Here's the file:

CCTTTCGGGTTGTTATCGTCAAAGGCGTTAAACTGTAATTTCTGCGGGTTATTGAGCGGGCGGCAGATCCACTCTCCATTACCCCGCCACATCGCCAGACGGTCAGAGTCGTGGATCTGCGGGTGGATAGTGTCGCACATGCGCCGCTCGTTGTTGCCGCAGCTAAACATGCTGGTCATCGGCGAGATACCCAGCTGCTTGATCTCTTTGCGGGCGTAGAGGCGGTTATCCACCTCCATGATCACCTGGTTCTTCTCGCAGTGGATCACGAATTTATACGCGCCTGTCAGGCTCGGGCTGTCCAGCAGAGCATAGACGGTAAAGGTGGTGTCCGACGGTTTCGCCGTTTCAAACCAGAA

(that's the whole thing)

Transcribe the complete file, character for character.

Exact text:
CCTTTCGGGTTGTTATCGTCAAAGGCGTTAAACTGTAATTTCTGCGGGTTATTGAGCGGGCGGCAGATCCACTCTCCATTACCCCGCCACATCGCCAGACGGTCAGAGTCGTGGATCTGCGGGTGGATAGTGTCGCACATGCGCCGCTCGTTGTTGCCGCAGCTAAACATGCTGGTCATCGGCGAGATACCCAGCTGCTTGATCTCTTTGCGGGCGTAGAGGCGGTTATCCACCTCCATGATCACCTGGTTCTTCTCGCAGTGGATCACGAATTTATACGCGCCTGTCAGGCTCGGGCTGTCCAGCAGAGCATAGACGGTAAAGGTGGTGTCCGACGGTTTCGCCGTTTCAAACCAGAA